Building and Sustaining Organizational Capacity in Voluntary Sports Clubs: Findings From a Longitudinal Study

in Journal of Sport Management
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  • 1 University of Southern Denmark
  • | 2 Griffith University
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Despite a rich literature on organizational capacity (OC) in voluntary sports clubs (VSCs), few studies have examined OC building and its long-term sustainability. Against this background, the authors identified changes in OC among VSCs that participated in a club development program and examined the sustainability of these changes. The authors collected survey data 9 months after participation comparing the participating VSCs (n = 62) with similar nonparticipating VSCs (n = 64). A selection of the participating VSCs was then contacted 3–4 years later for a follow-up survey (n = 48) and focus group interviews (n = 5). The results show that (a) significant differences in human resource capacity, planning and development capacity, and infrastructure and process capacity were visible between the participating and nonparticipating VSCs, and that (b) certain changes in OC remain in the clubs 3–4 years after participation. A sustainable change was that core volunteers related differently to the work in their respective VSCs.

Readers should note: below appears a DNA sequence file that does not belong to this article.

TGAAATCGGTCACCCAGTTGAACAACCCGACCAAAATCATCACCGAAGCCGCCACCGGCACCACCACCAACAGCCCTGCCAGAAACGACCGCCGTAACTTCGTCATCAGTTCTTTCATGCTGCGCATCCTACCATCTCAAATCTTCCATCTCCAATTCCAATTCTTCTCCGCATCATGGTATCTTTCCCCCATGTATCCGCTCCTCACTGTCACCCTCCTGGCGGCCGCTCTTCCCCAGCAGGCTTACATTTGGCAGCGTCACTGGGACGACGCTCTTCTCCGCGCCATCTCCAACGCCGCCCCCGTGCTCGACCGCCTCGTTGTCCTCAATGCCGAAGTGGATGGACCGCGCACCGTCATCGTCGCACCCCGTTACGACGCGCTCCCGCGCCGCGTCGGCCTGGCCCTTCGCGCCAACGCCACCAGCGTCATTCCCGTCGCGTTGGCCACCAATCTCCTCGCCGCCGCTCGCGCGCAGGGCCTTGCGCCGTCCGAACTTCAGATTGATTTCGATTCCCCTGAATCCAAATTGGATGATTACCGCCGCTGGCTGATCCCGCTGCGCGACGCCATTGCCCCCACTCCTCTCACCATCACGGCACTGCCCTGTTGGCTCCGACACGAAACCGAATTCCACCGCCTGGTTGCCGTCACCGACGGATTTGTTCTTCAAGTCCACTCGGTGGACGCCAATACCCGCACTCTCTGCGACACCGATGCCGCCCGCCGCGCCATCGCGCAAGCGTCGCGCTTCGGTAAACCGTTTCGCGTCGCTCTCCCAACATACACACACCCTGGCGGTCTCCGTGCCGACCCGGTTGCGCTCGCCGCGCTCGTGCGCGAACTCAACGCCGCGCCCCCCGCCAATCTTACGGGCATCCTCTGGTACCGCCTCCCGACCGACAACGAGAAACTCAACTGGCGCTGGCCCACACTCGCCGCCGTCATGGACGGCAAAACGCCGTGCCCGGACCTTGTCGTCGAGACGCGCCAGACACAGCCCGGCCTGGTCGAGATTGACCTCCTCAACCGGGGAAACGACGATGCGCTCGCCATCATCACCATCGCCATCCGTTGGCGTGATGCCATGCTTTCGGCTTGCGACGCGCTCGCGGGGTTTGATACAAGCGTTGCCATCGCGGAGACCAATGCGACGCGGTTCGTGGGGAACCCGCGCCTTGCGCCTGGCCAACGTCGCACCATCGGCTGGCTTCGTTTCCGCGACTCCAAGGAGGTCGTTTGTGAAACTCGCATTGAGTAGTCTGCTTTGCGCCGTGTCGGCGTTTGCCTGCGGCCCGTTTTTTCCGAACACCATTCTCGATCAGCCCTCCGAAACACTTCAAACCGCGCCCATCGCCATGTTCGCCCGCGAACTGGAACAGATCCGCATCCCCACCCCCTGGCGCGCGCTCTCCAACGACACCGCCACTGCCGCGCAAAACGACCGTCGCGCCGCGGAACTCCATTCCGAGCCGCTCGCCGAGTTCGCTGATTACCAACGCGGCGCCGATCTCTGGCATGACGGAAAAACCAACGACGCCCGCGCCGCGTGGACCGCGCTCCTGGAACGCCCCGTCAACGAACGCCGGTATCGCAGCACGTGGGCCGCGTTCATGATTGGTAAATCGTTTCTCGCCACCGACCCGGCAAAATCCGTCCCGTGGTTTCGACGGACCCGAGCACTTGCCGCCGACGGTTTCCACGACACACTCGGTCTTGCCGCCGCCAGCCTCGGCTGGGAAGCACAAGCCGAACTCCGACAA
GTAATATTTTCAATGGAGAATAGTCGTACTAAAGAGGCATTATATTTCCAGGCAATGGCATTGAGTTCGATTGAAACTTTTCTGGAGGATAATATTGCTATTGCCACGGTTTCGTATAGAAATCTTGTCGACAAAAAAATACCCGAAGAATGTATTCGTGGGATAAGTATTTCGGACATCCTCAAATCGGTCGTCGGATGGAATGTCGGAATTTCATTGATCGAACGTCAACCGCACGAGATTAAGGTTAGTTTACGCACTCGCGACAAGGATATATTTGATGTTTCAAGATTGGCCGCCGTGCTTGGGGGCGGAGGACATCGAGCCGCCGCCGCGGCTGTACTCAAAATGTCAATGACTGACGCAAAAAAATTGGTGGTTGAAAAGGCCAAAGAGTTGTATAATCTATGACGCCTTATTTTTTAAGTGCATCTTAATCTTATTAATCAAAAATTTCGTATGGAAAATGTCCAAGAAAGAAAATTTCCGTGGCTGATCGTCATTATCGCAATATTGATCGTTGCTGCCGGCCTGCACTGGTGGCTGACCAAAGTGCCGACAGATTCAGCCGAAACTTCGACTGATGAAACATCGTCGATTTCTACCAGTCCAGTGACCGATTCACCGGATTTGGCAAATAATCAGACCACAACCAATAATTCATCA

Elmose-Østerlund and Høyer-Kruse are with the Department of Sports Science and Clinical Biomechanics, Centre for Sports, Health and Civil Society, University of Southern Denmark, Odense, Denmark. Cuskelly is with the Department of Tourism, Sport & Hotel Management, Griffith Business School, Griffith University, Gold Coast, Queensland, Australia. Voldby is with the Research Unit for Active Living, Department of Sports Science and Clinical Biomechanics, University of Southern Denmark, Odense, Denmark.

Elmose-Østerlund (kosterlund@health.sdu.dk) is corresponding author.
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